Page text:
Cardiff Blues Mark Hammett Matthew Rees BT Sport Cardiff Arms Park 12,500 Pro12 bottom 5 (7th)
Connacht Pat Lam John Muldoon Sportsgrounds 9,500 Pro12 bottom 5 (10th)
Edinburgh Alan Solomons Mike Coman BT Murrayfield Stadium 12,464[1] Pro12 bottom 5 (8th)
Exeter Chiefs Rob Baxter Dean Mumm Sandy Park 10,744 Aviva Premiership 7th-11th (8th)
Gloucester David Humphreys Billy Twelvetrees Kingsholm Stadium 16,500 Aviva Premiership 7th-11th (9th)
Grenoble Fabrice Landreau Fabien Gengenbacher Stade des Alpes 20,000 Top 14 7th-12th (11th)
La Rochelle Patrice Collazo
Fabrice Ribeyrolles
Uini Atonio Stade Marcel-Deflandre 12,500 2013–14 Rugby Pro D2 promotion play-off winner
London Irish Brian Smith George Skivington Madejski Stadium 24,250 Aviva Premiership 7th-11th (10th)
London Welsh Justin Burnell Tom May Kassam Stadium 12,500 2013–14 RFU Championship Champion
Lyon Tim Lane Lionel Nallet Matmut Stadium 8,000 2013–14 Rugby Pro D2 Champion
Newcastle Falcons Dean Richards Will Welch Kingston Park 10,200 Aviva Premiership 7th-11th (11th)
Newport Gwent Dragons Lyn Jones Lee Byrne Rodney Parade 11,676 Pro12 bottom 5 (9th)
Oyonnax Christophe Urios Florian Denos Stade Charles-Mathonl 11,400 Top 14 7th-12th (12th)
Rovigo Delta Filippo Frati Luke Mahoney Stadio Mario Battaglini 6,000 Challenge Cup Qualification Play-off
Stade Français Gonzalo Quesada Sergio Parisse Stade Jean-Bouin 20,000 7th Place play-off loser
Zebre Andrea Cavinato Marco Bortolami Stadio XXV Aprile 5,000 Pro12 bottom 5 (12th)

Seeding

The 20 competing teams will be seeded and split into four tiers, seeding will be based on performance in their respective domestic leagues. Where promotion and relegation is in effect in a league, the promoted team will be seeded last, or (if multiple teams are promoted) by performance in the lower tier.[8] So, Lyon – who were Pro D2 champions – will be the seventh Top 14 seed while La Rochelle – who qualified through the Pro D2 play-off – will be the eighth seed.

As with the previous European competition, the European Challenge Cup, teams from the same country will be kept apart where possible. However, as 8 teams have qualified from France, 3 pools will contain two French teams – Oyonnax, Lyon and La Rochelle.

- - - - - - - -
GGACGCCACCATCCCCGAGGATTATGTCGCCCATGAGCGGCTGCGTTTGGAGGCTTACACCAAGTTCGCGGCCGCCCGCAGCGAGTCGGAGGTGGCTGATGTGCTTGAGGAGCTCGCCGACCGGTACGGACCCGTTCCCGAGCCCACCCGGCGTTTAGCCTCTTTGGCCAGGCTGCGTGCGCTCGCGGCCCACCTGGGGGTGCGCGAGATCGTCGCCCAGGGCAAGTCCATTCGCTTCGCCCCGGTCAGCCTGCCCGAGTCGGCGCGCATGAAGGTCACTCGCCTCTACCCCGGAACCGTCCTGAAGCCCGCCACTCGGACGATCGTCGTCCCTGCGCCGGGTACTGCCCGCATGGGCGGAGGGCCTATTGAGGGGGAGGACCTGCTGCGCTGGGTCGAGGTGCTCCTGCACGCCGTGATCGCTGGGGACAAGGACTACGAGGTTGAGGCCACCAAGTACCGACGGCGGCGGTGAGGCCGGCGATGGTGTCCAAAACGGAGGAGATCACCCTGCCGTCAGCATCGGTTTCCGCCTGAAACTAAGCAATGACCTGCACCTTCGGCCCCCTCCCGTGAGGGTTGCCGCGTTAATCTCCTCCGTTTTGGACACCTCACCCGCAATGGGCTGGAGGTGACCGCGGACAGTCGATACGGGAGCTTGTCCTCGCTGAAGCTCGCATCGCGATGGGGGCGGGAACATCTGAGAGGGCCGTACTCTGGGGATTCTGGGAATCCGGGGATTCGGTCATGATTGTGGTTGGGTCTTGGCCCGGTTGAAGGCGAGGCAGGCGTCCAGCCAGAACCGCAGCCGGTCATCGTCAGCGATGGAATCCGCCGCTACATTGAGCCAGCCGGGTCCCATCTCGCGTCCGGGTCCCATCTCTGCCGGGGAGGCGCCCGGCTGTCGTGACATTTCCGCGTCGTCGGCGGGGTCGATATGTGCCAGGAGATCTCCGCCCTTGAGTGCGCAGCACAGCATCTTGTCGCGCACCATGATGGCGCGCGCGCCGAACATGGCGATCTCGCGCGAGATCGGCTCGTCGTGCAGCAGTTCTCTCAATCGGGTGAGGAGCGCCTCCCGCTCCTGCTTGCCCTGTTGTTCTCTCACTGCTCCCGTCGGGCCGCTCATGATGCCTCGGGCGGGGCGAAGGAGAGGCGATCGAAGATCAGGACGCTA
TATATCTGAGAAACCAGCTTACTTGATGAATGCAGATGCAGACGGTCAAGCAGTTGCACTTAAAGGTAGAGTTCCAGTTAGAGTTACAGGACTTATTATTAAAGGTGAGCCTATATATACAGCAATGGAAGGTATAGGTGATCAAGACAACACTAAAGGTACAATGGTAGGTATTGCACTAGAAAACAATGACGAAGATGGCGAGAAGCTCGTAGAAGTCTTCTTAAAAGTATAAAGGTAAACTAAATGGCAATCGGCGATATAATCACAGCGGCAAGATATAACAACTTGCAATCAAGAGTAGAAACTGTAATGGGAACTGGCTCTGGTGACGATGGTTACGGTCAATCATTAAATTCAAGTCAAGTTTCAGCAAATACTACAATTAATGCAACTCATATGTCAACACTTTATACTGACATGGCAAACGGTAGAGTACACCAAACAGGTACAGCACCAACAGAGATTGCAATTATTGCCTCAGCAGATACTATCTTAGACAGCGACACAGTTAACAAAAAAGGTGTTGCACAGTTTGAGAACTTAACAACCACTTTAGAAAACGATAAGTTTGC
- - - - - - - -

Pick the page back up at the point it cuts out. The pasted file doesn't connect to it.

For the purposes of creating the tiers, the clubs are ranked based on their finishing positions in the Top 14, Aviva Premiership, Pro12 and PRO D2 Leagues, or on their qualification via a play-off.

Rank Top 14 Premiership Pro 12 Qualifying Competition
1 Stade Français Exeter Chiefs Cardiff Blues Rovigo Delta
2 Bordeaux Bègles Gloucester Edinburgh București Wolves
3 Brive London Irish Newport Gwent Dragons
4 Bayonne Newcastle Falcons Connacht
5 Grenoble London Welsh Zebre
6 Oyonnax
7 Lyon
8 La Rochelle

Teams will be taken from a league in order of rank and put into a tier. A draw is used allocate two second seeds to Tier 1, the remaining team will go into Tier 2. This allocation then determines which fourth seeded team enters Tier 2, while the others enter Tier 3.

Given the nature of the Qualifying Competition, a competition including developing rugby nations and Italian clubs not competing in the Pro12, Rugby Europe 1 and Rugby Europe 2 are automatically included in Tier 4, despite officially being ranked 1/2 from that competition.

The brackets show each teams seeding and their league (for example, 1 Top 14 indicates the team has been seeded 1st from the Top 14).
Tier 1 Cardiff Blues (1 Pro12) Exeter Chiefs (1 AP) Stade Français (1 Top 14) Gloucester (2 AP) Edinburgh (2 Pro12)
Tier 2 Bordeaux Bègles (2 Top 14) Brive (3 Top 14) London Irish (3 AP) Newport Gwent Dragons (3 Pro12) Bayonne (4 Top 14)
Tier 3 Newcastle Falcons (4 AP) Connacht (4 Pro12) FC Grenoble (5 Top 14) London Welsh (5 AP) Zebre (5 Pro12)
Tier 4 Oyonnax (6 Top 14) Lyon (7 Top 14) La Rochelle (8 Top 14) Rovigo Delta (Rugby Europe 1) București Wolves (Rugby Europe 2)

Pool stage

The draw took place on 10 June 2014, at the Stade de la Maladière in Neuchâtel.[9]

Teams will play each other twice, both at home and away, in the group stage, that will begin on the weekend of 16/17/18/19 October 2014, and continue through to 22/23/24/25 January 2015, before the pool winners and three best runners-up progress to the quarter finals.[10][2]

Fixtures were announced on Thursday 14 August 2014 at 2pm.

Teams are awarded competition points, based on match result. Teams receive 4 points for a win, 2 points for a draw, 1 attacking bonus point for scoring four or more tries in a match and 1 defensive bonus point for losing a match by seven points or fewer.[11]